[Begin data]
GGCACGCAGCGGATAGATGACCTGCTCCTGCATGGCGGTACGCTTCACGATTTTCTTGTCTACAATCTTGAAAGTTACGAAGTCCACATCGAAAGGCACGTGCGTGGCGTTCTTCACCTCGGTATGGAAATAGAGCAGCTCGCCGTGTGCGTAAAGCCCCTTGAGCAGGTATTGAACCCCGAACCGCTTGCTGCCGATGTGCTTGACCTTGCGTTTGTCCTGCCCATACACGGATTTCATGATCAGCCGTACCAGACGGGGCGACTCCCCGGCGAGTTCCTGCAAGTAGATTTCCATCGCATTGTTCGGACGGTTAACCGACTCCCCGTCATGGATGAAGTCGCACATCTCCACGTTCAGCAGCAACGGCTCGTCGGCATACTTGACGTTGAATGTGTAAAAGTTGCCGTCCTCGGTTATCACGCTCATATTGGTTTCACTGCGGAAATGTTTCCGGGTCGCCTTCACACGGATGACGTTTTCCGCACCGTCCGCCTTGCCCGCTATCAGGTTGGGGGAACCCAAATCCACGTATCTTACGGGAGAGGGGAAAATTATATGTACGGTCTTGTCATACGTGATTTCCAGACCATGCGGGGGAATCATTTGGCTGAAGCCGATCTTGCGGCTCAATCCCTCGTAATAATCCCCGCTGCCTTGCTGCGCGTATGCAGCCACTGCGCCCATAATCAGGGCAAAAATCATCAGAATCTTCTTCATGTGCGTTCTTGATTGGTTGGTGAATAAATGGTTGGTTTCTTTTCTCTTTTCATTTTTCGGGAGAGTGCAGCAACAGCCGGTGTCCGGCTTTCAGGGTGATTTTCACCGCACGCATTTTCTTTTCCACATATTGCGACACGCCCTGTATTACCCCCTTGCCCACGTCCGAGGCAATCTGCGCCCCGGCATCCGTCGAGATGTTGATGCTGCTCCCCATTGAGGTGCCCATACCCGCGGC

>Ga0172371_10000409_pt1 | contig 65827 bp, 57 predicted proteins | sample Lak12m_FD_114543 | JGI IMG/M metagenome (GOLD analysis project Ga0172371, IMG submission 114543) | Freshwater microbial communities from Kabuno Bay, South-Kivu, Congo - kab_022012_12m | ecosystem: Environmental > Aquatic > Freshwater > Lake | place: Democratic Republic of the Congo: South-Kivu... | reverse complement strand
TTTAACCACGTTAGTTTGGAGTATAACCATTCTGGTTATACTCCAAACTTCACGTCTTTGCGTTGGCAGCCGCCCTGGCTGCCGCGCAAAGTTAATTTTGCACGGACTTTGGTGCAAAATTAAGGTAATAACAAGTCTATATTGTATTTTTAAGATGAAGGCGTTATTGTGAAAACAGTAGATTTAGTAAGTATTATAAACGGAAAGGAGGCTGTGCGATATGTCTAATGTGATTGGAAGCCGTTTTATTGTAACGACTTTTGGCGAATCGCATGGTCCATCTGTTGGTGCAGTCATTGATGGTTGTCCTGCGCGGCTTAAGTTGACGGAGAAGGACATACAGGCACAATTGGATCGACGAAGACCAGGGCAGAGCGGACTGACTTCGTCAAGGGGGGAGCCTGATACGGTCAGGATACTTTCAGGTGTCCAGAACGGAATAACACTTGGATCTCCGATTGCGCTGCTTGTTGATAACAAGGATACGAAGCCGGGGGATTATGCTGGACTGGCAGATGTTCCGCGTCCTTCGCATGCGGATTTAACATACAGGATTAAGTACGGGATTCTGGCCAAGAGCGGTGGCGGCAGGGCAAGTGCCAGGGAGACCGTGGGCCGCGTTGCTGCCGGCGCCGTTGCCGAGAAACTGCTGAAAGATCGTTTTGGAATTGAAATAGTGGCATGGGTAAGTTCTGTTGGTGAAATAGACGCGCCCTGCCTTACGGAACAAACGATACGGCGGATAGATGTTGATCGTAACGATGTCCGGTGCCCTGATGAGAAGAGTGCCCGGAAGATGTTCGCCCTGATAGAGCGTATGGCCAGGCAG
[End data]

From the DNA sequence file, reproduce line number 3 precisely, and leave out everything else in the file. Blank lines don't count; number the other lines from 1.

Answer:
TTTAACCACGTTAGTTTGGAGTATAACCATTCTGGTTATACTCCAAACTTCACGTCTTTGCGTTGGCAGCCGCCCTGGCTGCCGCGCAAAGTTAATTTTGCACGGACTTTGGTGCAAAATTAAGGTAATAACAAGTCTATATTGTATTTTTAAGATGAAGGCGTTATTGTGAAAACAGTAGATTTAGTAAGTATTATAAACGGAAAGGAGGCTGTGCGATATGTCTAATGTGATTGGAAGCCGTTTTATTGTAACGACTTTTGGCGAATCGCATGGTCCATCTGTTGGTGCAGTCATTGATGGTTGTCCTGCGCGGCTTAAGTTGACGGAGAAGGACATACAGGCACAATTGGATCGACGAAGACCAGGGCAGAGCGGACTGACTTCGTCAAGGGGGGAGCCTGATACGGTCAGGATACTTTCAGGTGTCCAGAACGGAATAACACTTGGATCTCCGATTGCGCTGCTTGTTGATAACAAGGATACGAAGCCGGGGGATTATGCTGGACTGGCAGATGTTCCGCGTCCTTCGCATGCGGATTTAACATACAGGATTAAGTACGGGATTCTGGCCAAGAGCGGTGGCGGCAGGGCAAGTGCCAGGGAGACCGTGGGCCGCGTTGCTGCCGGCGCCGTTGCCGAGAAACTGCTGAAAGATCGTTTTGGAATTGAAATAGTGGCATGGGTAAGTTCTGTTGGTGAAATAGACGCGCCCTGCCTTACGGAACAAACGATACGGCGGATAGATGTTGATCGTAACGATGTCCGGTGCCCTGATGAGAAGAGTGCCCGGAAGATGTTCGCCCTGATAGAGCGTATGGCCAGGCAG